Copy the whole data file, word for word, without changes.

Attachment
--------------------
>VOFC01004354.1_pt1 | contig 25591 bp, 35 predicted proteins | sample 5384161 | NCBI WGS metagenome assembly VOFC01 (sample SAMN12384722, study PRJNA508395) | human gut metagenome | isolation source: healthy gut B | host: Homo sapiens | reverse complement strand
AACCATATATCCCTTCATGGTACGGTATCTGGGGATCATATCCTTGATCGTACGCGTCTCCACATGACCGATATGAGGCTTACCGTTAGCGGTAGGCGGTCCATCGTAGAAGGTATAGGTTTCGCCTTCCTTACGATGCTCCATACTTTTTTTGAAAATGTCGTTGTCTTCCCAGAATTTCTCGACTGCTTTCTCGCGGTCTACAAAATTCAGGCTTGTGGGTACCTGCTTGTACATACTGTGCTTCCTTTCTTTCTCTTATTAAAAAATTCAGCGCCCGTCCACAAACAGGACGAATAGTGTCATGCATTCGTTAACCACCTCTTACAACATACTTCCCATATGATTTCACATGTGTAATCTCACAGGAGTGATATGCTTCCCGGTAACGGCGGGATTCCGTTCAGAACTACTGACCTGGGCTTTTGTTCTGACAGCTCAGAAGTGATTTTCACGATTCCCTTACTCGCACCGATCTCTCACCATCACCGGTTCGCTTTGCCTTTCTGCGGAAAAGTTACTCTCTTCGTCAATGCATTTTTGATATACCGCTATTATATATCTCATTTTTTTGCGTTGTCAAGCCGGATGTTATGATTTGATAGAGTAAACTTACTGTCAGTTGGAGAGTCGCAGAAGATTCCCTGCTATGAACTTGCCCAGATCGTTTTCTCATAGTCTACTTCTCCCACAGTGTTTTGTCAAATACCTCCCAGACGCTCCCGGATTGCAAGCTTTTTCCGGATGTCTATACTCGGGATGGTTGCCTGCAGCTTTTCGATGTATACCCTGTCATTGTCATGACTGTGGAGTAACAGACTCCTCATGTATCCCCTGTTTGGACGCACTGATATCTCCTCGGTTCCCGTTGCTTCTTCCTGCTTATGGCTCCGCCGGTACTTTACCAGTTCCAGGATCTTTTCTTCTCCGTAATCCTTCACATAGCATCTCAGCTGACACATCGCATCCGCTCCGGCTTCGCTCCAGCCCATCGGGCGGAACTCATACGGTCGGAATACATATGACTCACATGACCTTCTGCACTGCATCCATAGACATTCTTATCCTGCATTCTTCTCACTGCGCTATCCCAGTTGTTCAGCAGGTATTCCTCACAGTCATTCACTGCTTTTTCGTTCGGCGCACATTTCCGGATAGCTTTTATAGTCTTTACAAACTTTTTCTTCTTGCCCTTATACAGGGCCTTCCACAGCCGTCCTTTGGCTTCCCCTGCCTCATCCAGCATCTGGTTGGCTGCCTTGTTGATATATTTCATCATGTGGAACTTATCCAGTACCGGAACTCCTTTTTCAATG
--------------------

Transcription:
>VOFC01004354.1_pt1 | contig 25591 bp, 35 predicted proteins | sample 5384161 | NCBI WGS metagenome assembly VOFC01 (sample SAMN12384722, study PRJNA508395) | human gut metagenome | isolation source: healthy gut B | host: Homo sapiens | reverse complement strand
AACCATATATCCCTTCATGGTACGGTATCTGGGGATCATATCCTTGATCGTACGCGTCTCCACATGACCGATATGAGGCTTACCGTTAGCGGTAGGCGGTCCATCGTAGAAGGTATAGGTTTCGCCTTCCTTACGATGCTCCATACTTTTTTTGAAAATGTCGTTGTCTTCCCAGAATTTCTCGACTGCTTTCTCGCGGTCTACAAAATTCAGGCTTGTGGGTACCTGCTTGTACATACTGTGCTTCCTTTCTTTCTCTTATTAAAAAATTCAGCGCCCGTCCACAAACAGGACGAATAGTGTCATGCATTCGTTAACCACCTCTTACAACATACTTCCCATATGATTTCACATGTGTAATCTCACAGGAGTGATATGCTTCCCGGTAACGGCGGGATTCCGTTCAGAACTACTGACCTGGGCTTTTGTTCTGACAGCTCAGAAGTGATTTTCACGATTCCCTTACTCGCACCGATCTCTCACCATCACCGGTTCGCTTTGCCTTTCTGCGGAAAAGTTACTCTCTTCGTCAATGCATTTTTGATATACCGCTATTATATATCTCATTTTTTTGCGTTGTCAAGCCGGATGTTATGATTTGATAGAGTAAACTTACTGTCAGTTGGAGAGTCGCAGAAGATTCCCTGCTATGAACTTGCCCAGATCGTTTTCTCATAGTCTACTTCTCCCACAGTGTTTTGTCAAATACCTCCCAGACGCTCCCGGATTGCAAGCTTTTTCCGGATGTCTATACTCGGGATGGTTGCCTGCAGCTTTTCGATGTATACCCTGTCATTGTCATGACTGTGGAGTAACAGACTCCTCATGTATCCCCTGTTTGGACGCACTGATATCTCCTCGGTTCCCGTTGCTTCTTCCTGCTTATGGCTCCGCCGGTACTTTACCAGTTCCAGGATCTTTTCTTCTCCGTAATCCTTCACATAGCATCTCAGCTGACACATCGCATCCGCTCCGGCTTCGCTCCAGCCCATCGGGCGGAACTCATACGGTCGGAATACATATGACTCACATGACCTTCTGCACTGCATCCATAGACATTCTTATCCTGCATTCTTCTCACTGCGCTATCCCAGTTGTTCAGCAGGTATTCCTCACAGTCATTCACTGCTTTTTCGTTCGGCGCACATTTCCGGATAGCTTTTATAGTCTTTACAAACTTTTTCTTCTTGCCCTTATACAGGGCCTTCCACAGCCGTCCTTTGGCTTCCCCTGCCTCATCCAGCATCTGGTTGGCTGCCTTGTTGATATATTTCATCATGTGGAACTTATCCAGTACCGGAACTCCTTTTTCAATG